Saturday, August 20, 2011

How To Beat Your Dadd At Chess

Here is another episode in this Dadd mini-series, and the artist himself is no longer the main focus. There is even a bit of chess. The headline above was irresistible. Apologies.

Try this one for size instead:


The story starts with a lurid claim in a letter dated 27 November 1894 addressed to Kensington Police Station, and posted from Dublin.
Dear Sir,
The murder that was committed I did it. I did it just to the right of the door of a gentleman. I got her by the throat and tried to choke her, but without success. I got her on the ground and cut her knife with a Sloyd knife. It was a very good cut. When I had cut her a fellow was coming along, so I flew for my life, but left the stick, and the knife was thrown away in the back lane in a back street. I did the murder at 12 30. So good bye. On the job.
From Jack the Ripper.

The discovery of an earlier Ripper victim.
From 'The Pictorial News' 6 October 1888

The letter was identified as being in the handwriting of Reginald Treherne Bassett Saunderson, nephew of Colonel Edward J. Saunderson, Conservative Member of Parliament for North Armagh, Orangeman, and supporter of Home Rule, and son of Llewellyn Saunderson, Justice of the Peace.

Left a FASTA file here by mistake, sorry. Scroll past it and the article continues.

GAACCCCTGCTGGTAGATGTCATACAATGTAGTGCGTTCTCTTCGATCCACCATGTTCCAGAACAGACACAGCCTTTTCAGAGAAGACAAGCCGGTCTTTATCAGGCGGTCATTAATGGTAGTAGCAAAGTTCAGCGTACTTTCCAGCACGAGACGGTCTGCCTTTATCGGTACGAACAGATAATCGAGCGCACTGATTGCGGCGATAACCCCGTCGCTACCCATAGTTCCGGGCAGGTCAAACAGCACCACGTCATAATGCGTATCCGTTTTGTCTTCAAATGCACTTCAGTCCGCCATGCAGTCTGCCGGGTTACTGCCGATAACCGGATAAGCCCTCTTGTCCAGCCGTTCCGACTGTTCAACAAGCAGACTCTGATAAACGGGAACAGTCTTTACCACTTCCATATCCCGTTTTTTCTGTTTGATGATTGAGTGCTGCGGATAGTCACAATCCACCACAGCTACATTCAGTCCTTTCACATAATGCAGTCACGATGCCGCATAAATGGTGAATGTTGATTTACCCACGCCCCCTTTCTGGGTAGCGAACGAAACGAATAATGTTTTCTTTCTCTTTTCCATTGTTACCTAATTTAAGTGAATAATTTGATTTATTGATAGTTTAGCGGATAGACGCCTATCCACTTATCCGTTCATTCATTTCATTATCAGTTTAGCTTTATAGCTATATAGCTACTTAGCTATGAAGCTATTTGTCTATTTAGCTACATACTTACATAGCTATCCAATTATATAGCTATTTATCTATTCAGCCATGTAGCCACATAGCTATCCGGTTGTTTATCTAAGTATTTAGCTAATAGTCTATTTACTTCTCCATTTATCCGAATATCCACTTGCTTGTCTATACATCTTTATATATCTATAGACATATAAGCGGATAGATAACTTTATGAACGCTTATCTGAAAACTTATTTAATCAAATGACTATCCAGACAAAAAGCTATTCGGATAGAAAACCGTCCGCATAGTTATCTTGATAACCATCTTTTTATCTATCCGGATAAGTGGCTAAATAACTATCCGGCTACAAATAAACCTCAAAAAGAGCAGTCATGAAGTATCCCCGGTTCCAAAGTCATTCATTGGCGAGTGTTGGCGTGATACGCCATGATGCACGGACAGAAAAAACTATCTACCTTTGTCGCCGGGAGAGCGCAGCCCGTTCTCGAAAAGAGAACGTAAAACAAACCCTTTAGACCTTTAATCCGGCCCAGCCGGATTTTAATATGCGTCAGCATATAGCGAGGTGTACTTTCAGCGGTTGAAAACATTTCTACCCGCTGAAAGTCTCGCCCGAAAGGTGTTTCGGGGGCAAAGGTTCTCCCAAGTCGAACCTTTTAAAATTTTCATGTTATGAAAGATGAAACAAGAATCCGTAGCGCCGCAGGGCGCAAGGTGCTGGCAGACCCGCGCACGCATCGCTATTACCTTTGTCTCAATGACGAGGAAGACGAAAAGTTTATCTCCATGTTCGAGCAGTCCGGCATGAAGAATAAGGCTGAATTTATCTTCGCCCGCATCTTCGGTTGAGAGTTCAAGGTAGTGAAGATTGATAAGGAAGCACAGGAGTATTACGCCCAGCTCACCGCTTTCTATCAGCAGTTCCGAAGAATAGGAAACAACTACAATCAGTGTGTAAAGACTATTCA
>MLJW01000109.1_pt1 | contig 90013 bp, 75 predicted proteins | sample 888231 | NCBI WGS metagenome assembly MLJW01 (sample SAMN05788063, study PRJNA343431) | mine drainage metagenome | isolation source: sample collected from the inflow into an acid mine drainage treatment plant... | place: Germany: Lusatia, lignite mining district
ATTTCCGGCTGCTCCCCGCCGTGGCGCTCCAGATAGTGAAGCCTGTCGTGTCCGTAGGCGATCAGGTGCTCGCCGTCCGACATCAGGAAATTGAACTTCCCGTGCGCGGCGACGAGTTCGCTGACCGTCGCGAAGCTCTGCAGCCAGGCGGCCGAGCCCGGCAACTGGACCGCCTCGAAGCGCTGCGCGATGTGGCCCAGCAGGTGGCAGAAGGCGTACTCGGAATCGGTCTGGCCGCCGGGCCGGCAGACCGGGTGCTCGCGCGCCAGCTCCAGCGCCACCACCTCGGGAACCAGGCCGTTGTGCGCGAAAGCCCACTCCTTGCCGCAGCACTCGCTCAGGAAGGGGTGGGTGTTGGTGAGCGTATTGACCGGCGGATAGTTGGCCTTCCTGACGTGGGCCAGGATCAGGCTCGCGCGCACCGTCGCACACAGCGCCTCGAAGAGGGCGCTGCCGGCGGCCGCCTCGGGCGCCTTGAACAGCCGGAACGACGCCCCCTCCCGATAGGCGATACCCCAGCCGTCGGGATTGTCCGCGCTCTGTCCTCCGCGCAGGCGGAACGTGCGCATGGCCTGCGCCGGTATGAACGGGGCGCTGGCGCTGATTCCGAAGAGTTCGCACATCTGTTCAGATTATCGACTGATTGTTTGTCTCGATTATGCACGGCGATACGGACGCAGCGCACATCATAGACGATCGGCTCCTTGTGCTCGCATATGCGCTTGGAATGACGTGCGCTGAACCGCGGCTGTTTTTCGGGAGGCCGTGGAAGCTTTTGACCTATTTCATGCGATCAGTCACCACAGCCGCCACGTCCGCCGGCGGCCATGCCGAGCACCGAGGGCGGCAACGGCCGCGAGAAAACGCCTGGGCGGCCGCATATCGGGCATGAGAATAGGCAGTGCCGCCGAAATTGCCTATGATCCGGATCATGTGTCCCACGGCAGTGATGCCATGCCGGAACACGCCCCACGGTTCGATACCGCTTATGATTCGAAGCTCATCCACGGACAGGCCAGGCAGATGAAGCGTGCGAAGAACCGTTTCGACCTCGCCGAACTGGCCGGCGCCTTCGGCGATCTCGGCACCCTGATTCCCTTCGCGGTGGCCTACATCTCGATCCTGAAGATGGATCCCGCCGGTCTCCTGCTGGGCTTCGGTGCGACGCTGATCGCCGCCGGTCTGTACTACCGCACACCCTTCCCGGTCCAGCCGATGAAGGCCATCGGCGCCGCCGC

On the evening of the murder on the 25th, Reginald, the would-be Jack the Ripper, had slipped out of a privately run institution for “gentlemen mentally affected" (otherwise less tastefully advertising itself as a “Training Institution for Imbeciles”, and indeed an “Asylum for Idiots”) at Eastcote, Hampton Wick, Kingston upon Thames in Surrey. His family had placed him there six years previously.

He took with him the knife (of said distinctive Swedish manufacture) from the carpenter’s shop, and the cherry-wood stick, with a crooked handle, from another patient (both items later recovered from the crime scene). Then in Holland Park Road, Kensington he murdered the unfortunate Augusta Dawes (aka Augusta Dudley) aged 29, a barmaid from Bristol, said by a witness to have been in the Holland Arms Public House that evening, and by The West Australian newspaper of 25 January 1895 to be of “ill-fame” – a familiar innuendo.

He was tall, handsome, good at football and rowing, and 22. So, Saunderson would only have been 15 at the time of the Whitechapel murders in 1888 and Ripper scholars accordingly rule him out.